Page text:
Origins of the Spens – Spence Surname

SPENCE, Spens.

From the office of custodian of the larder or provision-room.

Variations. Spence, Spens, Spense, of Despense, Spensa, Dispensa, D’Espences.

In the Chartulary of Inchaffray the dispensario appears in each case along with the rennarius, q.v., to whom he was perhaps subordinate (Inchaffray, p. 4, 34, 264).

From the thirteenth century downwards several persons named Spensa, Dispensa, are mentioned as government officials, and in 1529 we have entry in the royal accounts of livery for ‘John Spens at the cupboard’ (ALHT., v, p. 383).

Roger dispensator witnessed a charter by the bishop of Moray granting the church of Deveth to Spyny between 1202–22, and Thomas dispensator witnessed excambion of the lands of Dolays Mychel (Dallas) in 1232 (REM., p.61, 88).

John Spens was bailie of Irvine, 1260 (Irvine, 1, p. 5).

Between 1296 and 1324 Thomas de Spensa witnessed a charter by John of Jonystoun in favor of the Hospital of Soltre (Soltre, p. 41).

Nicholaus de Dispensa forfeited land in the will and tenement of Langnodryf (Langniddry) between 1315 – 1321 (RMS., 1,69).

The ship belonging to Laurence de Spense and other Scottish merchants was wrecked at Whitbernes near Newcastle-on-Tyne, 1365 (Bain, Iv, 114), and Thomas de Spensa and Laurence de Spensa appear as witnesses in Perth, 1375 (Milne, p. 36).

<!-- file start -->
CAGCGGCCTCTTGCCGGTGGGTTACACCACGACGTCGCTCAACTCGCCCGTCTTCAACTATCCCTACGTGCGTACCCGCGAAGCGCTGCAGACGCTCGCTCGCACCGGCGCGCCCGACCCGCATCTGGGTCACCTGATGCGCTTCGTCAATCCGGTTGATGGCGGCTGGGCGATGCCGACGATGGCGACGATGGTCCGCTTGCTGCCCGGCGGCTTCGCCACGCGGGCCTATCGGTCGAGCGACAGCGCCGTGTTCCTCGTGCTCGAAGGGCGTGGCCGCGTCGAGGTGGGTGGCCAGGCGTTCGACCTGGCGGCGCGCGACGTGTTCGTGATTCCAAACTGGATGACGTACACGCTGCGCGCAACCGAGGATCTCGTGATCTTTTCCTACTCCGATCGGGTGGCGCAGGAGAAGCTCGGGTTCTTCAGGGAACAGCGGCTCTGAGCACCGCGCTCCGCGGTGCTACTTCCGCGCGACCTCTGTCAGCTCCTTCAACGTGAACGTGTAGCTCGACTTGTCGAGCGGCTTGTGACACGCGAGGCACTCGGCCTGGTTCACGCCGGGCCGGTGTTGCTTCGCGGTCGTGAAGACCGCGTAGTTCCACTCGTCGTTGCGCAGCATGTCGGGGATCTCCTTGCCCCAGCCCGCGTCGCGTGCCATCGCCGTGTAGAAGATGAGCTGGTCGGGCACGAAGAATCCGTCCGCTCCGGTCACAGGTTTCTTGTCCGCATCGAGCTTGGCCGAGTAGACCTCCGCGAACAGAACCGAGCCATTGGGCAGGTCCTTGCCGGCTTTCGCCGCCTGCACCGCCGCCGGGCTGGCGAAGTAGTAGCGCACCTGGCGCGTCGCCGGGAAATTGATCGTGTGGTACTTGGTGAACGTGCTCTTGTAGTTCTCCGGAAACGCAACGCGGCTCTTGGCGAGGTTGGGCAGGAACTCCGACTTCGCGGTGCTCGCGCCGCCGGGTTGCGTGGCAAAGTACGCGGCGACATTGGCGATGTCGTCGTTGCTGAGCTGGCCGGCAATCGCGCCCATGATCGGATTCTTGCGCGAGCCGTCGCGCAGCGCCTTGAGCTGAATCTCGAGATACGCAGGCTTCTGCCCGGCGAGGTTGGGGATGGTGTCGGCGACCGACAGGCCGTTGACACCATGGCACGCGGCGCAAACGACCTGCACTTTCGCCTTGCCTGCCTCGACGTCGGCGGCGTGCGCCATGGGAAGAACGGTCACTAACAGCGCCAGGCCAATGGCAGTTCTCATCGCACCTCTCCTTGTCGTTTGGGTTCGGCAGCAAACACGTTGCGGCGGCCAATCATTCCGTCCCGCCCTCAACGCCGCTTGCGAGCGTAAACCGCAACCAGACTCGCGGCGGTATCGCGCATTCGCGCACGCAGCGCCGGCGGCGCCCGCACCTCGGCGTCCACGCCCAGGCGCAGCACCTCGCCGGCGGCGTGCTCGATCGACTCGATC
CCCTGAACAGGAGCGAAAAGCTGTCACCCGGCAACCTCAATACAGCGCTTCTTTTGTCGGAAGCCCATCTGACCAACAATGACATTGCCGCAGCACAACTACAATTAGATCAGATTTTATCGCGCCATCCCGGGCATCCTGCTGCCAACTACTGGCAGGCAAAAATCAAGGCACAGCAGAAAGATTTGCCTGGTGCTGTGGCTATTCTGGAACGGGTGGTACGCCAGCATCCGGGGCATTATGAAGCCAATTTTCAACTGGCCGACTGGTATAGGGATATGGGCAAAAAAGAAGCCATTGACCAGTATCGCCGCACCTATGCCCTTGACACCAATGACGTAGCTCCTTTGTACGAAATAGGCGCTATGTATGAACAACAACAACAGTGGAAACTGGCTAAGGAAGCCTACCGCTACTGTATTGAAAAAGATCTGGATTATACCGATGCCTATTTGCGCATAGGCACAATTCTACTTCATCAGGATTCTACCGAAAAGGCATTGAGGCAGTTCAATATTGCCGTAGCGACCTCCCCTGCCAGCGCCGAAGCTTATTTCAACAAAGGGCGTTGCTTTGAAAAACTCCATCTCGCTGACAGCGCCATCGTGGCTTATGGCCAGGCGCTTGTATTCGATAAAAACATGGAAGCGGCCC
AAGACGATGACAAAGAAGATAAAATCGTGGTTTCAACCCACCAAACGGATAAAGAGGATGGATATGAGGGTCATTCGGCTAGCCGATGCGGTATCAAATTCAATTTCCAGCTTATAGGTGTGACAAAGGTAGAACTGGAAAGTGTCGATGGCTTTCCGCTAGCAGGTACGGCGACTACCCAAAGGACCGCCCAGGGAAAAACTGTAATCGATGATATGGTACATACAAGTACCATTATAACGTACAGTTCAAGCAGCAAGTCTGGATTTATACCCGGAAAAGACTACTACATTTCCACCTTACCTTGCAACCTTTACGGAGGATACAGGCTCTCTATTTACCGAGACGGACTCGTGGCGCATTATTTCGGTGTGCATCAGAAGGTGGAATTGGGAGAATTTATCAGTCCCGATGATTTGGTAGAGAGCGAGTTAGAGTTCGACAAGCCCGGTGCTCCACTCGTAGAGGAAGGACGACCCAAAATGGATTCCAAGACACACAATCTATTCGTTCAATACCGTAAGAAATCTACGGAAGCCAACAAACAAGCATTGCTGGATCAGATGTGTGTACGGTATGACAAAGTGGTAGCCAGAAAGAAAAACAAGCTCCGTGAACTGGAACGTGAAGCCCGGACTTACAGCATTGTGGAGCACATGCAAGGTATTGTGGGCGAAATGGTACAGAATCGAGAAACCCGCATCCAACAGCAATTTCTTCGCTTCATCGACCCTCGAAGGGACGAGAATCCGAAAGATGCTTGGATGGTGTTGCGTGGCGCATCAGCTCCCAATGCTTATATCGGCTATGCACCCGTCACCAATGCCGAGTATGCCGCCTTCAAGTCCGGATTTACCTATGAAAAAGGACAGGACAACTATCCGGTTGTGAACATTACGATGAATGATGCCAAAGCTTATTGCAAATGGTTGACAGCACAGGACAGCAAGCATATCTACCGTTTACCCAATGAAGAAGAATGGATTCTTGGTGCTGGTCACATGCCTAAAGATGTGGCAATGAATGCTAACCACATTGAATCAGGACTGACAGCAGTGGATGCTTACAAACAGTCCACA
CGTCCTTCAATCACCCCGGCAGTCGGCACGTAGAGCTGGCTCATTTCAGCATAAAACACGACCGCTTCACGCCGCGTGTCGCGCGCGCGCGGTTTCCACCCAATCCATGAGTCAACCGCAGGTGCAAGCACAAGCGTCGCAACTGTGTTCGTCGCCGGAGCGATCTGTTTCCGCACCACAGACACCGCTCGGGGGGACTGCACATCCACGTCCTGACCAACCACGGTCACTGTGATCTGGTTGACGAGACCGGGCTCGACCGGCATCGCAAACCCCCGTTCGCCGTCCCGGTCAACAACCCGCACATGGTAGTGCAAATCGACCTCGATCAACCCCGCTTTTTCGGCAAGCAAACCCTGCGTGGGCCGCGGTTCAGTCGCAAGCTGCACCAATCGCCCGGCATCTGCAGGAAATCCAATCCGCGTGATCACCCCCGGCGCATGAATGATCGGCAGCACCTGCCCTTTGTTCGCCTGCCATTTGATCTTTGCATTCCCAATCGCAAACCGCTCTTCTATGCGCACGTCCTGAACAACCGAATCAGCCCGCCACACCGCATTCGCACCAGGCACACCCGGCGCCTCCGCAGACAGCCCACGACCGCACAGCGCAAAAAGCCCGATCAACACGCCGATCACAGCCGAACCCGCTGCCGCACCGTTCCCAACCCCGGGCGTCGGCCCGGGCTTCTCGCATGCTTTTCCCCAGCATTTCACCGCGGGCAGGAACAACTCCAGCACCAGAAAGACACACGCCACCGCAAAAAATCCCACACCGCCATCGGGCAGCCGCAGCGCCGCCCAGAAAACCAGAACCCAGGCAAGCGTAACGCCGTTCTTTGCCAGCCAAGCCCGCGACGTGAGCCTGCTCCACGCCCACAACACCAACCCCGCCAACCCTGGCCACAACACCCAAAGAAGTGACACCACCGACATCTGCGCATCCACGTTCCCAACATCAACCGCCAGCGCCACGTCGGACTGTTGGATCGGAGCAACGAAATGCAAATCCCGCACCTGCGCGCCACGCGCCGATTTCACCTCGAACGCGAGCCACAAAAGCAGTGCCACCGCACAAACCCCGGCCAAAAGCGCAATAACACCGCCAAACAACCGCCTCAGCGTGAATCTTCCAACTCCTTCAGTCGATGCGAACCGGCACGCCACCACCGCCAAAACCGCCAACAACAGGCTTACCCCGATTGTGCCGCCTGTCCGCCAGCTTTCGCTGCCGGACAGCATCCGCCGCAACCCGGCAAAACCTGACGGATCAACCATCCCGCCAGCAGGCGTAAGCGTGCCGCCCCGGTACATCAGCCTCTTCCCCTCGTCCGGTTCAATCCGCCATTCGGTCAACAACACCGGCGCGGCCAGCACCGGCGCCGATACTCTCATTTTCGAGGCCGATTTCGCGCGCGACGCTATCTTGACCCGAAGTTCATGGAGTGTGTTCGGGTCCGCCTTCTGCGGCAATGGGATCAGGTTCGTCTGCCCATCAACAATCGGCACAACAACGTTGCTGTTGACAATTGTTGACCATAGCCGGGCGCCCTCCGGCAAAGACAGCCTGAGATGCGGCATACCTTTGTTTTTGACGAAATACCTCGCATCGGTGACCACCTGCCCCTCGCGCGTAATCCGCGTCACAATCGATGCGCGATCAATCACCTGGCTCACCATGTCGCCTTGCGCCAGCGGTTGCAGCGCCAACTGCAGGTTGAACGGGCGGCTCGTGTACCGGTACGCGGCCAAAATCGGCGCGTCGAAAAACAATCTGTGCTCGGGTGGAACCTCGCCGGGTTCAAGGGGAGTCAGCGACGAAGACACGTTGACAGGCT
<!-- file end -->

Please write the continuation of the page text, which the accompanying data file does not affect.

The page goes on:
Henry of Spens witnessed a charter by Robert, earl of Fife, c. 1390 (Athole, p. 704), and Fergus de la Spens held a tenement in Edinburgh, 1392 (Egidii, p. 27).

William de Spensa was one of perambulators of the marches of Tarwas and Uldny, 1417 (RAA., II, 53), Patrick de Spens held land in Lauder, Berwickshire, 1426 (Soltre, p. 51), and John de Spensa, burgess of Perth in the same year, had a grant of lands in the earldom of Menteth (RMS., II,45).

John de Spens of Perth was bailie of Glendochirde, 1428, John Spens was custodier of Stocket Forest, 1448 (CRA., p. 18), and another John de Spens was admitted burgess of Aberdeen, 1444 (NSCM., 1, p. 9).

Thomas Spens, bishop of Aberdeen in the latter half of the fifteenth century was, says Cosmo Innes, “so much mixed up with public affairs that to give the details of his life would be to write the account of Scottish politics for the time” (REA., 1, p. xl).

The name was early carried to France and appears there as D’Espences (de Nettancourt, de Bettancourt, de Vroil, etc.).

There is no proof that the family of Spens is descended from Duncan, fourth earl of Fife, as some contend. Despens 1446, Spenss 1681.

Extracted text from “Spence.” The Surnames of Scotland. Page 741.